Mark Cavendish (Deceuninck-QuickStep) secured his best result in years with second place in the Grote prijs Jean - Pierre Monseré. The former road world champion was caught out when Tim Merlier (Alpecin-Fenix) launched a long-range sprint with around 150m to go, but the 35-year-old had enough speed to hold off the rest of the peloton and secure a spot on the podium. Merlier would take the win in Roeselare.
“I’m a little bit disappointed. I felt it and I felt good," Cavendish told EuroSport TV after the race. "We were going good. The team controlled it in the end. We got sandwiched but honestly Merlier was really clever. When he saw that he launched it dead quick. What can you do? When you’re that smart and that quick and think that much on your feet in a bike race then you deserve the win.
“I tried to chase. I thought I knew I was running out of road but I just tried, tried, tried. When you saw how Tim caught Rasmus Tiller on Tuesday, it was just a bit too late," he said about Le Samyn earlier in the week, which was also won by Merlier. "Obviously it was nice to get on the podium but I’m a little disappointed, that’s for sure.
”My leadout man Bert got sandwiched. I don’t know what happened but that’s one of those things when you’ve got a load of guys going for the same bit of road. He guided me perfectly. I saw Tim going but by the time I reacted he had the gap.”
Cavendish moved to Deceuninck-QuickStep in the winter after a difficult year at Bahrain McLaren that saw him miss out on Tour de France selection for the second year running, and his sprint chances limited due to the COVID-19 pandemic.
It looked as though his career in the WorldTour was almost over but Patrick Lefevere’s team offered him a one-year contract and the chance to resurrect his life as a professional cyclist as part of a team on which he enjoyed huge success between 2013 and 2015.
Cavendish’s road career has been in decline in recent years, not least due to a virus that was first diagnosed on 2017 and wrecked several seasons. His last top-three result before Sunday came on a stage of the Tour of Turkey back in April 2019, while his last win was on stage 3 of the Abu Dhabi Tour in 2018.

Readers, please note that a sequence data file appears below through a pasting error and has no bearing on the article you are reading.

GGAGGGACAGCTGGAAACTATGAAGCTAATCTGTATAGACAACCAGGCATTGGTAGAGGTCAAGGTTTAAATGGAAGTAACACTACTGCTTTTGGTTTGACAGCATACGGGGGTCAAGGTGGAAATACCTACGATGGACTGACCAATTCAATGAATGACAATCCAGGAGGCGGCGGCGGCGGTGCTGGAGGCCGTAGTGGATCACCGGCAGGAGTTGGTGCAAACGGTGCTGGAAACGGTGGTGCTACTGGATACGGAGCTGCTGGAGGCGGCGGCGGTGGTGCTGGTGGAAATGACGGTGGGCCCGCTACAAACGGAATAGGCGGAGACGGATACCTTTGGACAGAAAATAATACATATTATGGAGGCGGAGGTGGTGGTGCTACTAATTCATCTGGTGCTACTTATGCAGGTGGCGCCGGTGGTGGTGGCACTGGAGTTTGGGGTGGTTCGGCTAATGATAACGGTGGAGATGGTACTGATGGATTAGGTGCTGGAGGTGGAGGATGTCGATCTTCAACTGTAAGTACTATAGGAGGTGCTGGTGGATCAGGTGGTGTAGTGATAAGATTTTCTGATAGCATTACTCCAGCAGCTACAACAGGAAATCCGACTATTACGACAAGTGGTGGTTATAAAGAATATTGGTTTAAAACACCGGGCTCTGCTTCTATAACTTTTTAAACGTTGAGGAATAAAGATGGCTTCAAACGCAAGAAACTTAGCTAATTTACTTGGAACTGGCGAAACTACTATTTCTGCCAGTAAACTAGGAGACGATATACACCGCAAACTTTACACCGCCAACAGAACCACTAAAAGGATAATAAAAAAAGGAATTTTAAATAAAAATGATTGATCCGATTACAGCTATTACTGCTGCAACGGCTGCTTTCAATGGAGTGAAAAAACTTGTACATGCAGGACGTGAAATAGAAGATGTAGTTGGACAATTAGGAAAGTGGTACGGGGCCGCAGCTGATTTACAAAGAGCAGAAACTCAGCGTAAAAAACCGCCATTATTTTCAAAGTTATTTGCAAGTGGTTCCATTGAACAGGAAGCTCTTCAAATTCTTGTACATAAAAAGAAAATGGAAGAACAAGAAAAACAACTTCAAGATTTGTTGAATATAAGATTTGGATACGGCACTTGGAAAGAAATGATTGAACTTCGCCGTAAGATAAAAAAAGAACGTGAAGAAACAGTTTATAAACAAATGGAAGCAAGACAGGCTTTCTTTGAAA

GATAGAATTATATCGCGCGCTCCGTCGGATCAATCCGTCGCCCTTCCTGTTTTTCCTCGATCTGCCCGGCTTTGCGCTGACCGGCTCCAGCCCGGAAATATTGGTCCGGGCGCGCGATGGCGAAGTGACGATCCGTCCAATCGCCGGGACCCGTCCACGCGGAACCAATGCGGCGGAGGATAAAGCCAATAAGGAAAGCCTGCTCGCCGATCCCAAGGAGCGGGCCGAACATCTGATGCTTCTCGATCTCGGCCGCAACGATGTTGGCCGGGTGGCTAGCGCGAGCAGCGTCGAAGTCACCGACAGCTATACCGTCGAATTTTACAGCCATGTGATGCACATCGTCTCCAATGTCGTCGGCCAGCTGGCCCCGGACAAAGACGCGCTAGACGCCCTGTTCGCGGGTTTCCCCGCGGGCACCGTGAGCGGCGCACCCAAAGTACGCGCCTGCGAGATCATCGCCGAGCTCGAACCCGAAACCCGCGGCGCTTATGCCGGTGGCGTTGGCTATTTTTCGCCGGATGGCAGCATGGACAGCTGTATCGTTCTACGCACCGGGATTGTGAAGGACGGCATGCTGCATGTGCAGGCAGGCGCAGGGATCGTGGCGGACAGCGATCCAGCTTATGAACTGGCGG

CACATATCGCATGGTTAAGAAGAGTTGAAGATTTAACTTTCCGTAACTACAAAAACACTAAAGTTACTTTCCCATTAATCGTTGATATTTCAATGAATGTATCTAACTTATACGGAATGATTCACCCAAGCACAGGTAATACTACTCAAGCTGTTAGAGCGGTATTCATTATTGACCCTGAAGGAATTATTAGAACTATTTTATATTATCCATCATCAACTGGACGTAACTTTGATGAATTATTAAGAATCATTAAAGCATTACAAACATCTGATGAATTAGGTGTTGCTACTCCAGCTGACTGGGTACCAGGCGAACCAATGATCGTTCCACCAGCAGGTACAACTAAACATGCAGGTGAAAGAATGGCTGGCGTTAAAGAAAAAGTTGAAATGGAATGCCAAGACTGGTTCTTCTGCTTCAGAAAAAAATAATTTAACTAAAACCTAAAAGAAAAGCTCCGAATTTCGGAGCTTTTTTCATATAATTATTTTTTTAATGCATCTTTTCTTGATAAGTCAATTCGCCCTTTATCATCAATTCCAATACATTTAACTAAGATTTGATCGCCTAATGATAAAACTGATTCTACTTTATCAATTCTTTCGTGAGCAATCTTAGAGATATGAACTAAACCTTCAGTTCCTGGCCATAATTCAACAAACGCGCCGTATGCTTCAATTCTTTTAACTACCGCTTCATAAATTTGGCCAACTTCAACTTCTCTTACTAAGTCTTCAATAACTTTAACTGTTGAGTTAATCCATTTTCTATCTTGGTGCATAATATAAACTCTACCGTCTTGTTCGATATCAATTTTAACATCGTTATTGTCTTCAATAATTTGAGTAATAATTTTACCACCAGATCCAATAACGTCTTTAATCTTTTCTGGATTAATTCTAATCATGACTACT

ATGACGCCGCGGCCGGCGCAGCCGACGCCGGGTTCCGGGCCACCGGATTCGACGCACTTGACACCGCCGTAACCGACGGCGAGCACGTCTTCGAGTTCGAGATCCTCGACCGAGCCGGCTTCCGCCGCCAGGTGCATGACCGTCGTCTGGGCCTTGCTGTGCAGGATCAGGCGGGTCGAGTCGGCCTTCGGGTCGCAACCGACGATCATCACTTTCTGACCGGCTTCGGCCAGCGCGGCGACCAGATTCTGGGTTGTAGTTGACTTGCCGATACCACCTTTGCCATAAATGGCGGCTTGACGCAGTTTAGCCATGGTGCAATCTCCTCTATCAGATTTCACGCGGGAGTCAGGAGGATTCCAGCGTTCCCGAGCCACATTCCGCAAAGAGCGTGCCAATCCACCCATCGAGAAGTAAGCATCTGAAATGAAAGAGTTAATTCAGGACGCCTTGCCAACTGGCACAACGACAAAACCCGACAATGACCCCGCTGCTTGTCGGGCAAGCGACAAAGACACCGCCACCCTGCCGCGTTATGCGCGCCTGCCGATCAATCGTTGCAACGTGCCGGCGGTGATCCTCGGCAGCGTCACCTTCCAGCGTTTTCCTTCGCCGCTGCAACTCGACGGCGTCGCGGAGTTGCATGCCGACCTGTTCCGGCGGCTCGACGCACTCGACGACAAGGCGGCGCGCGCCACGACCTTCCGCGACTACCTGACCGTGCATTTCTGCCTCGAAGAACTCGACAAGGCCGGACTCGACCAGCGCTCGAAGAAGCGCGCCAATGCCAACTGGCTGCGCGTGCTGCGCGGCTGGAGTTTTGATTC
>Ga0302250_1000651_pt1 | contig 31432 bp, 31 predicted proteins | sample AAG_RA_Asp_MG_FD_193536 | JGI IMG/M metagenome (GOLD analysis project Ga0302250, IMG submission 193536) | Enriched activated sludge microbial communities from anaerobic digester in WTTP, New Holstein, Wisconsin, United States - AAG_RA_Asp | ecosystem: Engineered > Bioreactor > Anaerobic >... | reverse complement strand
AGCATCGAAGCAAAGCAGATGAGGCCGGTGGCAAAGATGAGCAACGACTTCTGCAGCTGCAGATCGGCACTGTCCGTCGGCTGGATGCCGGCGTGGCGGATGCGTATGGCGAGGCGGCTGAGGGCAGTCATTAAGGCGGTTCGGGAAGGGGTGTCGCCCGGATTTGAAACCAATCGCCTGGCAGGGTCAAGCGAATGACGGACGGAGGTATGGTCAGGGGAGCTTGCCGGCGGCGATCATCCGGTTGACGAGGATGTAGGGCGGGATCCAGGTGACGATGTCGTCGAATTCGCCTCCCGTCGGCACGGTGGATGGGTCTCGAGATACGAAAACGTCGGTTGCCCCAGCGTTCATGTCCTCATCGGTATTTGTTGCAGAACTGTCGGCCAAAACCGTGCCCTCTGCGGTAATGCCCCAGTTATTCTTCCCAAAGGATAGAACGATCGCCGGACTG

Back in January of this year, the 30-time Tour de France stage winner told the press that he still felt competitive and that he was driven to rediscover his success on the bike.
"I’m a realist. I’m not looking to hang on to something or try to finish my career as I want to in a fairytale way. I just know I’m still good," he said during the Belgian team’s virtual media day in Spain. "If I thought I wanted to go and win six stages at the Tour de France, I’m in fairytale land and it makes it even less likely if you come to the strongest team in the world who have dominated."
Sunday’s result was backed up by a strong leadout from Patrick Lefevere’s team with Deceuninck-QuickStep chasing down several key breaks in the second half of the race. The race was Cavendish’s third outing in the team’s colours after he raced Clasica de Almeria and Le Samyn earlier this spring.
"When we talked about my programme for the year I just said I don’t really mind what I do. I just really want to race in Belgium as much as I can. I don’t need to look at my power meter. It’s just racing, isn’t it? The Flemish people love cycling and they just get. I want to be Flemish and it’s about the racing," Cavendish said.
"I’ll do Nokere Koerse. It’s the first time in my career that I’ll do that race. We’ll see what happens there. We’ll keep rolling, keep racing and keep having fun."
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Daniel Benson is the Editor in Chief at both Cyclingnews.com and BikePerfect.com. Based in the UK, he has worked within cycling for almost 15 years, and he joined the Cyclingnews team in 2008 as the site's first UK-based Managing Editor. In that time, he has reported on over a dozen editions of the Tour de France, several World Championships, the Tour Down Under, Spring Classics, and the London 2012 Olympic Games. With the help of the excellent editorial team, he runs the coverage on Cyclingnews and has interviewed leading figures in the sport including UCI Presidents and Tour de France winners.
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